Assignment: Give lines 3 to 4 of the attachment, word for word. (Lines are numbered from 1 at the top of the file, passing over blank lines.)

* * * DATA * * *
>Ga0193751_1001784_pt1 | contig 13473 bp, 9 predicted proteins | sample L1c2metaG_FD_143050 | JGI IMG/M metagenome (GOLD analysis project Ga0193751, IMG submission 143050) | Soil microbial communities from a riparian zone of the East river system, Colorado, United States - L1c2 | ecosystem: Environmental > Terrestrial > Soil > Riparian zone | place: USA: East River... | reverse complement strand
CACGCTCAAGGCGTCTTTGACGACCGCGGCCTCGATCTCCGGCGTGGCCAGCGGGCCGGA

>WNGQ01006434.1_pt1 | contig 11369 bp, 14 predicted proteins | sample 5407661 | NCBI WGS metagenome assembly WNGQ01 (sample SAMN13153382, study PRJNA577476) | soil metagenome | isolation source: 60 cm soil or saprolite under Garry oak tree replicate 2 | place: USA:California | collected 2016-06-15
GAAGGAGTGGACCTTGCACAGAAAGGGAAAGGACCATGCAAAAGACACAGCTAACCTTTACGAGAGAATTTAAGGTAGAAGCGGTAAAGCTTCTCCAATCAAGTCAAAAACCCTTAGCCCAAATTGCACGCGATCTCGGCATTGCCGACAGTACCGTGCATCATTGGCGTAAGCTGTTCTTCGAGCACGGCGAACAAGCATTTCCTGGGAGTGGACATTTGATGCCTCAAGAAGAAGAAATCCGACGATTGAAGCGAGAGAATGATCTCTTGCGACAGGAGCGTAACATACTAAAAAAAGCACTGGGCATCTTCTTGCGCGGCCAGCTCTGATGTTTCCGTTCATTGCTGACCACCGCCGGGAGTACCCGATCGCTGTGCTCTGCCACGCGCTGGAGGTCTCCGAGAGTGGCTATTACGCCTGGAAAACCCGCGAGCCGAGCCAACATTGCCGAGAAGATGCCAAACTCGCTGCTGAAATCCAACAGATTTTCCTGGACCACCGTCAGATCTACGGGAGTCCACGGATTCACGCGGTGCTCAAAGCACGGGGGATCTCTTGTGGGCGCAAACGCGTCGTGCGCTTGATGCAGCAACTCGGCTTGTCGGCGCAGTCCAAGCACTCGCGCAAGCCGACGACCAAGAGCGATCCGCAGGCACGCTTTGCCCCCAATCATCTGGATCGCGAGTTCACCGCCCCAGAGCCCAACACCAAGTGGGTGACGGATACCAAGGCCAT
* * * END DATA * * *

>WNGQ01006434.1_pt1 | contig 11369 bp, 14 predicted proteins | sample 5407661 | NCBI WGS metagenome assembly WNGQ01 (sample SAMN13153382, study PRJNA577476) | soil metagenome | isolation source: 60 cm soil or saprolite under Garry oak tree replicate 2 | place: USA:California | collected 2016-06-15
GAAGGAGTGGACCTTGCACAGAAAGGGAAAGGACCATGCAAAAGACACAGCTAACCTTTACGAGAGAATTTAAGGTAGAAGCGGTAAAGCTTCTCCAATCAAGTCAAAAACCCTTAGCCCAAATTGCACGCGATCTCGGCATTGCCGACAGTACCGTGCATCATTGGCGTAAGCTGTTCTTCGAGCACGGCGAACAAGCATTTCCTGGGAGTGGACATTTGATGCCTCAAGAAGAAGAAATCCGACGATTGAAGCGAGAGAATGATCTCTTGCGACAGGAGCGTAACATACTAAAAAAAGCACTGGGCATCTTCTTGCGCGGCCAGCTCTGATGTTTCCGTTCATTGCTGACCACCGCCGGGAGTACCCGATCGCTGTGCTCTGCCACGCGCTGGAGGTCTCCGAGAGTGGCTATTACGCCTGGAAAACCCGCGAGCCGAGCCAACATTGCCGAGAAGATGCCAAACTCGCTGCTGAAATCCAACAGATTTTCCTGGACCACCGTCAGATCTACGGGAGTCCACGGATTCACGCGGTGCTCAAAGCACGGGGGATCTCTTGTGGGCGCAAACGCGTCGTGCGCTTGATGCAGCAACTCGGCTTGTCGGCGCAGTCCAAGCACTCGCGCAAGCCGACGACCAAGAGCGATCCGCAGGCACGCTTTGCCCCCAATCATCTGGATCGCGAGTTCACCGCCCCAGAGCCCAACACCAAGTGGGTGACGGATACCAAGGCCAT